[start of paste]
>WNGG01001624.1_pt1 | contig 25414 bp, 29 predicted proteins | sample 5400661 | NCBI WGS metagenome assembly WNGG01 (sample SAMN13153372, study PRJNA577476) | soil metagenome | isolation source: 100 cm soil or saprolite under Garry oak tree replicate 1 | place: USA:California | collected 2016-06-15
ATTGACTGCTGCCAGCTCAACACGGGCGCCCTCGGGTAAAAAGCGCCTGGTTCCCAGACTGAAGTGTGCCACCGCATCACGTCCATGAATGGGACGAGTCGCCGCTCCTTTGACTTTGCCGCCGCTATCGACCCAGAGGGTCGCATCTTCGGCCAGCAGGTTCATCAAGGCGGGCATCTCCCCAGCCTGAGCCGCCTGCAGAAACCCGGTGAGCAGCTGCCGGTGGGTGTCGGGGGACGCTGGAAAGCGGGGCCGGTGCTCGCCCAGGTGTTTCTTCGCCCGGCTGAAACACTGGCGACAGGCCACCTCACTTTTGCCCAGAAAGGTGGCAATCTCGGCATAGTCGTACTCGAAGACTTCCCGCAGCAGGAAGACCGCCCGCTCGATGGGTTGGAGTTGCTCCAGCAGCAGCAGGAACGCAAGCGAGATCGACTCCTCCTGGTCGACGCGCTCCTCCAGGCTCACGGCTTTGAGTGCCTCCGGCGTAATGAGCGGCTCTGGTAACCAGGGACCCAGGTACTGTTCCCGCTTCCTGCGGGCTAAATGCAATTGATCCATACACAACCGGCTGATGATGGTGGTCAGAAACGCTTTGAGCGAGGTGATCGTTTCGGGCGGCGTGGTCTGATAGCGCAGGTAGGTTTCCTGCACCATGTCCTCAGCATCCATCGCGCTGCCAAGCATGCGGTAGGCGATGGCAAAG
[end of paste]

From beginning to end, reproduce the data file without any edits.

>WNGG01001624.1_pt1 | contig 25414 bp, 29 predicted proteins | sample 5400661 | NCBI WGS metagenome assembly WNGG01 (sample SAMN13153372, study PRJNA577476) | soil metagenome | isolation source: 100 cm soil or saprolite under Garry oak tree replicate 1 | place: USA:California | collected 2016-06-15
ATTGACTGCTGCCAGCTCAACACGGGCGCCCTCGGGTAAAAAGCGCCTGGTTCCCAGACTGAAGTGTGCCACCGCATCACGTCCATGAATGGGACGAGTCGCCGCTCCTTTGACTTTGCCGCCGCTATCGACCCAGAGGGTCGCATCTTCGGCCAGCAGGTTCATCAAGGCGGGCATCTCCCCAGCCTGAGCCGCCTGCAGAAACCCGGTGAGCAGCTGCCGGTGGGTGTCGGGGGACGCTGGAAAGCGGGGCCGGTGCTCGCCCAGGTGTTTCTTCGCCCGGCTGAAACACTGGCGACAGGCCACCTCACTTTTGCCCAGAAAGGTGGCAATCTCGGCATAGTCGTACTCGAAGACTTCCCGCAGCAGGAAGACCGCCCGCTCGATGGGTTGGAGTTGCTCCAGCAGCAGCAGGAACGCAAGCGAGATCGACTCCTCCTGGTCGACGCGCTCCTCCAGGCTCACGGCTTTGAGTGCCTCCGGCGTAATGAGCGGCTCTGGTAACCAGGGACCCAGGTACTGTTCCCGCTTCCTGCGGGCTAAATGCAATTGATCCATACACAACCGGCTGATGATGGTGGTCAGAAACGCTTTGAGCGAGGTGATCGTTTCGGGCGGCGTGGTCTGATAGCGCAGGTAGGTTTCCTGCACCATGTCCTCAGCATCCATCGCGCTGCCAAGCATGCGGTAGGCGATGGCAAAG